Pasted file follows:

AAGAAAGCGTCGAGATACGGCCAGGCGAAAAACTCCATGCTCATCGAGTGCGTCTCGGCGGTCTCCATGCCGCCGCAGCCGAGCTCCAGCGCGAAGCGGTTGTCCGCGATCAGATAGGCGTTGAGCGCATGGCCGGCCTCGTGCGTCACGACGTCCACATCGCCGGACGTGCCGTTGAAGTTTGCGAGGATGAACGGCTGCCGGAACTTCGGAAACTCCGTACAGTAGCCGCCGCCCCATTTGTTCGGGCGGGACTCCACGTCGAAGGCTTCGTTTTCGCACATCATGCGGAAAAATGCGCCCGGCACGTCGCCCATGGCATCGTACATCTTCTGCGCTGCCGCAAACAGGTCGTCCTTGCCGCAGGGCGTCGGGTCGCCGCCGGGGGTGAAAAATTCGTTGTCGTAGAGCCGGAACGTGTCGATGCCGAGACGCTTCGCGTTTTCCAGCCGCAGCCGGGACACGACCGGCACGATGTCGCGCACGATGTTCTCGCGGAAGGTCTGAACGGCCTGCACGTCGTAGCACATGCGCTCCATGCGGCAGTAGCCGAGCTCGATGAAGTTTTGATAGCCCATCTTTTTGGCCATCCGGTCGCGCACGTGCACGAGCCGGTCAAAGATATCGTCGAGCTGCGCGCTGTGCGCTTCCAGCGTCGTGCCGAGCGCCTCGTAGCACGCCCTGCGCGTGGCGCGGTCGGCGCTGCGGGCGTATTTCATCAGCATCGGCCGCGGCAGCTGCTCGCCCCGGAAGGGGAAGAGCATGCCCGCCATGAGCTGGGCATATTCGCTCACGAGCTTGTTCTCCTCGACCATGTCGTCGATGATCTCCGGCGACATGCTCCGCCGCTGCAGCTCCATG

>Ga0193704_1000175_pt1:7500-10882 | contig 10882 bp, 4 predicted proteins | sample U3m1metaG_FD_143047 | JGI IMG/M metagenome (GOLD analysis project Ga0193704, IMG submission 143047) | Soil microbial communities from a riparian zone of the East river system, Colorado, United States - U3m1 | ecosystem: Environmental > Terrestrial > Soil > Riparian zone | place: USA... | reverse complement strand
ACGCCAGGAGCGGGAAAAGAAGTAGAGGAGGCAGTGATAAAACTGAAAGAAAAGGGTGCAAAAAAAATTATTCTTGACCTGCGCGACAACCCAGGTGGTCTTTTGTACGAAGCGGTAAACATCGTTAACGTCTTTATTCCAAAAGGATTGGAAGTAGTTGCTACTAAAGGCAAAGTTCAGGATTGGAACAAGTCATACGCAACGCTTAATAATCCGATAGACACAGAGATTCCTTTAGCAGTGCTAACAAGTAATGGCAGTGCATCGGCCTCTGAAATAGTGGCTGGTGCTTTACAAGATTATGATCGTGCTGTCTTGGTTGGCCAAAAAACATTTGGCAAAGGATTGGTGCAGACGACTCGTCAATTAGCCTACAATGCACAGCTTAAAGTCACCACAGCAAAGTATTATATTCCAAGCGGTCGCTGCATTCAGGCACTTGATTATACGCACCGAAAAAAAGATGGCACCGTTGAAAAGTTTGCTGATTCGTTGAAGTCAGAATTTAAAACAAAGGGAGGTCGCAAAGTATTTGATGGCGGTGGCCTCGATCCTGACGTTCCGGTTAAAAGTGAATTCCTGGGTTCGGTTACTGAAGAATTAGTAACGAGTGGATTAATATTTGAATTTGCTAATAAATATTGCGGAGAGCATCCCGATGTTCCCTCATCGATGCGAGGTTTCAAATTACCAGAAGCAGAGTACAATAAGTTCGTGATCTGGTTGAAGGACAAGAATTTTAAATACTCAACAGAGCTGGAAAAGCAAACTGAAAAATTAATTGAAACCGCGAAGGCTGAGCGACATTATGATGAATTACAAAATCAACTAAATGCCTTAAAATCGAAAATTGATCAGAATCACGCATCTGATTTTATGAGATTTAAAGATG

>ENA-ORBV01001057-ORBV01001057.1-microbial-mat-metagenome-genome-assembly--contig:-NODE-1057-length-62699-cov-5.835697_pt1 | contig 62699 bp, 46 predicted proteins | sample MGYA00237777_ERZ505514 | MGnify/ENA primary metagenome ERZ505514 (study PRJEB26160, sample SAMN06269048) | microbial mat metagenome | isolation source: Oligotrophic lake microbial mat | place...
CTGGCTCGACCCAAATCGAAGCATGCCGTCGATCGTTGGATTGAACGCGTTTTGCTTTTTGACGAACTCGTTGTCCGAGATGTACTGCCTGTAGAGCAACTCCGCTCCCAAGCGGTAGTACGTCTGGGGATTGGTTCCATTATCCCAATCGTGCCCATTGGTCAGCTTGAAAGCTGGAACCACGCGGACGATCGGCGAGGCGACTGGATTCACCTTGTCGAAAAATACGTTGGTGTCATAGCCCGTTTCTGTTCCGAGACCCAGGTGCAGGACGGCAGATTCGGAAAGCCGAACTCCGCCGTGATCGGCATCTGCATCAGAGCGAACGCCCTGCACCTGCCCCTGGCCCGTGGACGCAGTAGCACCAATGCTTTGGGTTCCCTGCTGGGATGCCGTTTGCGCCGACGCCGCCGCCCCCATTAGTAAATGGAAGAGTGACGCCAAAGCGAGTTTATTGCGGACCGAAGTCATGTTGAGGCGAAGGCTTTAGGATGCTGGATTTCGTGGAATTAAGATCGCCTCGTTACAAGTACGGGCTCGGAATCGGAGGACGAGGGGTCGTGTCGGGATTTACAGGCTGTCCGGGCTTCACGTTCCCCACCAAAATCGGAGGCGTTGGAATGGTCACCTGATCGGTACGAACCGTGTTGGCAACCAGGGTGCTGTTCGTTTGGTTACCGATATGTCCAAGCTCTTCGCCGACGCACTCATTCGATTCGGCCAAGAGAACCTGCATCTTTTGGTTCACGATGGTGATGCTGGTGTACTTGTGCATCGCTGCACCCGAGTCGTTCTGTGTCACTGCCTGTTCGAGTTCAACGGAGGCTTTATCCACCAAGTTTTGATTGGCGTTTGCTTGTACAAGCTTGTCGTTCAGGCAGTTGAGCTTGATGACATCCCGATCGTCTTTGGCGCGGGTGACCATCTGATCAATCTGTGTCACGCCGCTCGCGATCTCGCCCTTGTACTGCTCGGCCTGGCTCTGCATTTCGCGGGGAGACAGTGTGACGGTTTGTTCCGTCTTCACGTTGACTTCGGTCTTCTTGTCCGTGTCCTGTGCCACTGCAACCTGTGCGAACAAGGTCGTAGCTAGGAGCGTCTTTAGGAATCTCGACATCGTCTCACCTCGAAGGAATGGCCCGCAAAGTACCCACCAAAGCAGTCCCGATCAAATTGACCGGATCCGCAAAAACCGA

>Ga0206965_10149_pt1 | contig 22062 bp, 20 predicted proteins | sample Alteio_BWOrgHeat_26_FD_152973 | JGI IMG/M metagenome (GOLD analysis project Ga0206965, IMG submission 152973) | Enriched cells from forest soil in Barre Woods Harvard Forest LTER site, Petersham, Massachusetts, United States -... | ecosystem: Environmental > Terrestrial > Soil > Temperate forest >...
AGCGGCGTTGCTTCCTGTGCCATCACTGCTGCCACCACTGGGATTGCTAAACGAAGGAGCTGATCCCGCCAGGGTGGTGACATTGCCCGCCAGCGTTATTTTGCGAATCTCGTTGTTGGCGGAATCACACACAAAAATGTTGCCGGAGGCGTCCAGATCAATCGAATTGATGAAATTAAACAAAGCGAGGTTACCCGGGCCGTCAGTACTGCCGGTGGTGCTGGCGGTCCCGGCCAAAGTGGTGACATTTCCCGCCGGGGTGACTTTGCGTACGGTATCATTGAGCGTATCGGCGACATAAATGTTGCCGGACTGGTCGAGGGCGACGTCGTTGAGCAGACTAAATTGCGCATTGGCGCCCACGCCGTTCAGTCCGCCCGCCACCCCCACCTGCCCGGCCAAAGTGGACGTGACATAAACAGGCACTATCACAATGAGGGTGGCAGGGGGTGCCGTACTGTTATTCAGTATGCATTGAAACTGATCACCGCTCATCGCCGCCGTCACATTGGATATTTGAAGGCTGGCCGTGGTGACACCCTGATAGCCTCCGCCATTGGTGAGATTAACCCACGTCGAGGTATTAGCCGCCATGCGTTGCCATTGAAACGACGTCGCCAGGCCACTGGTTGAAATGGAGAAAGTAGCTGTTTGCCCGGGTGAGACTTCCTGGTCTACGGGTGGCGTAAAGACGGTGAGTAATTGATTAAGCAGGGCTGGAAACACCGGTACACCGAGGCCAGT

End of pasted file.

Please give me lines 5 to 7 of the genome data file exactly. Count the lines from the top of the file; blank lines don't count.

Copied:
CTGGCTCGACCCAAATCGAAGCATGCCGTCGATCGTTGGATTGAACGCGTTTTGCTTTTTGACGAACTCGTTGTCCGAGATGTACTGCCTGTAGAGCAACTCCGCTCCCAAGCGGTAGTACGTCTGGGGATTGGTTCCATTATCCCAATCGTGCCCATTGGTCAGCTTGAAAGCTGGAACCACGCGGACGATCGGCGAGGCGACTGGATTCACCTTGTCGAAAAATACGTTGGTGTCATAGCCCGTTTCTGTTCCGAGACCCAGGTGCAGGACGGCAGATTCGGAAAGCCGAACTCCGCCGTGATCGGCATCTGCATCAGAGCGAACGCCCTGCACCTGCCCCTGGCCCGTGGACGCAGTAGCACCAATGCTTTGGGTTCCCTGCTGGGATGCCGTTTGCGCCGACGCCGCCGCCCCCATTAGTAAATGGAAGAGTGACGCCAAAGCGAGTTTATTGCGGACCGAAGTCATGTTGAGGCGAAGGCTTTAGGATGCTGGATTTCGTGGAATTAAGATCGCCTCGTTACAAGTACGGGCTCGGAATCGGAGGACGAGGGGTCGTGTCGGGATTTACAGGCTGTCCGGGCTTCACGTTCCCCACCAAAATCGGAGGCGTTGGAATGGTCACCTGATCGGTACGAACCGTGTTGGCAACCAGGGTGCTGTTCGTTTGGTTACCGATATGTCCAAGCTCTTCGCCGACGCACTCATTCGATTCGGCCAAGAGAACCTGCATCTTTTGGTTCACGATGGTGATGCTGGTGTACTTGTGCATCGCTGCACCCGAGTCGTTCTGTGTCACTGCCTGTTCGAGTTCAACGGAGGCTTTATCCACCAAGTTTTGATTGGCGTTTGCTTGTACAAGCTTGTCGTTCAGGCAGTTGAGCTTGATGACATCCCGATCGTCTTTGGCGCGGGTGACCATCTGATCAATCTGTGTCACGCCGCTCGCGATCTCGCCCTTGTACTGCTCGGCCTGGCTCTGCATTTCGCGGGGAGACAGTGTGACGGTTTGTTCCGTCTTCACGTTGACTTCGGTCTTCTTGTCCGTGTCCTGTGCCACTGCAACCTGTGCGAACAAGGTCGTAGCTAGGAGCGTCTTTAGGAATCTCGACATCGTCTCACCTCGAAGGAATGGCCCGCAAAGTACCCACCAAAGCAGTCCCGATCAAATTGACCGGATCCGCAAAAACCGA

>Ga0206965_10149_pt1 | contig 22062 bp, 20 predicted proteins | sample Alteio_BWOrgHeat_26_FD_152973 | JGI IMG/M metagenome (GOLD analysis project Ga0206965, IMG submission 152973) | Enriched cells from forest soil in Barre Woods Harvard Forest LTER site, Petersham, Massachusetts, United States -... | ecosystem: Environmental > Terrestrial > Soil > Temperate forest >...
AGCGGCGTTGCTTCCTGTGCCATCACTGCTGCCACCACTGGGATTGCTAAACGAAGGAGCTGATCCCGCCAGGGTGGTGACATTGCCCGCCAGCGTTATTTTGCGAATCTCGTTGTTGGCGGAATCACACACAAAAATGTTGCCGGAGGCGTCCAGATCAATCGAATTGATGAAATTAAACAAAGCGAGGTTACCCGGGCCGTCAGTACTGCCGGTGGTGCTGGCGGTCCCGGCCAAAGTGGTGACATTTCCCGCCGGGGTGACTTTGCGTACGGTATCATTGAGCGTATCGGCGACATAAATGTTGCCGGACTGGTCGAGGGCGACGTCGTTGAGCAGACTAAATTGCGCATTGGCGCCCACGCCGTTCAGTCCGCCCGCCACCCCCACCTGCCCGGCCAAAGTGGACGTGACATAAACAGGCACTATCACAATGAGGGTGGCAGGGGGTGCCGTACTGTTATTCAGTATGCATTGAAACTGATCACCGCTCATCGCCGCCGTCACATTGGATATTTGAAGGCTGGCCGTGGTGACACCCTGATAGCCTCCGCCATTGGTGAGATTAACCCACGTCGAGGTATTAGCCGCCATGCGTTGCCATTGAAACGACGTCGCCAGGCCACTGGTTGAAATGGAGAAAGTAGCTGTTTGCCCGGGTGAGACTTCCTGGTCTACGGGTGGCGTAAAGACGGTGAGTAATTGATTAAGCAGGGCTGGAAACACCGGTACACCGAGGCCAGT